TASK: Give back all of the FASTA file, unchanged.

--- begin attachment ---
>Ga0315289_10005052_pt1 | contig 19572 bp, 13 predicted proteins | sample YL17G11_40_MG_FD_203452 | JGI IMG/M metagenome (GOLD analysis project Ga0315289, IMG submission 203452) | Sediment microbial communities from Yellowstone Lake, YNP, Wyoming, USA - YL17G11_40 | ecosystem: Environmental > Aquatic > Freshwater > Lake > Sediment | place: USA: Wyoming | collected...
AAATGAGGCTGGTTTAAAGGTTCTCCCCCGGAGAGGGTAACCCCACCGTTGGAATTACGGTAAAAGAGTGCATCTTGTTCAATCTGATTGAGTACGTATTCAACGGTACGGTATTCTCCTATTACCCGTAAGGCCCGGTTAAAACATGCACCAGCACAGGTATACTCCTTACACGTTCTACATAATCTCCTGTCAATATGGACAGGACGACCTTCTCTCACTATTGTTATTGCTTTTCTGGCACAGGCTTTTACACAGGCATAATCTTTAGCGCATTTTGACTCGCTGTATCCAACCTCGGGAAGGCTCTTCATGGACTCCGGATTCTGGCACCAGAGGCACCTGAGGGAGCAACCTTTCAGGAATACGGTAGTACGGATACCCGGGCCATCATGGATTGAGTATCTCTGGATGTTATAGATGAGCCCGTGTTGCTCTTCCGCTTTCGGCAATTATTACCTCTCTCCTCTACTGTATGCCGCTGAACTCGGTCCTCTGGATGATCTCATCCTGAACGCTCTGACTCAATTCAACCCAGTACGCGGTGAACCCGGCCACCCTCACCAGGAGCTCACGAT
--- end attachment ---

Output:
>Ga0315289_10005052_pt1 | contig 19572 bp, 13 predicted proteins | sample YL17G11_40_MG_FD_203452 | JGI IMG/M metagenome (GOLD analysis project Ga0315289, IMG submission 203452) | Sediment microbial communities from Yellowstone Lake, YNP, Wyoming, USA - YL17G11_40 | ecosystem: Environmental > Aquatic > Freshwater > Lake > Sediment | place: USA: Wyoming | collected...
AAATGAGGCTGGTTTAAAGGTTCTCCCCCGGAGAGGGTAACCCCACCGTTGGAATTACGGTAAAAGAGTGCATCTTGTTCAATCTGATTGAGTACGTATTCAACGGTACGGTATTCTCCTATTACCCGTAAGGCCCGGTTAAAACATGCACCAGCACAGGTATACTCCTTACACGTTCTACATAATCTCCTGTCAATATGGACAGGACGACCTTCTCTCACTATTGTTATTGCTTTTCTGGCACAGGCTTTTACACAGGCATAATCTTTAGCGCATTTTGACTCGCTGTATCCAACCTCGGGAAGGCTCTTCATGGACTCCGGATTCTGGCACCAGAGGCACCTGAGGGAGCAACCTTTCAGGAATACGGTAGTACGGATACCCGGGCCATCATGGATTGAGTATCTCTGGATGTTATAGATGAGCCCGTGTTGCTCTTCCGCTTTCGGCAATTATTACCTCTCTCCTCTACTGTATGCCGCTGAACTCGGTCCTCTGGATGATCTCATCCTGAACGCTCTGACTCAATTCAACCCAGTACGCGGTGAACCCGGCCACCCTCACCAGGAGCTCACGAT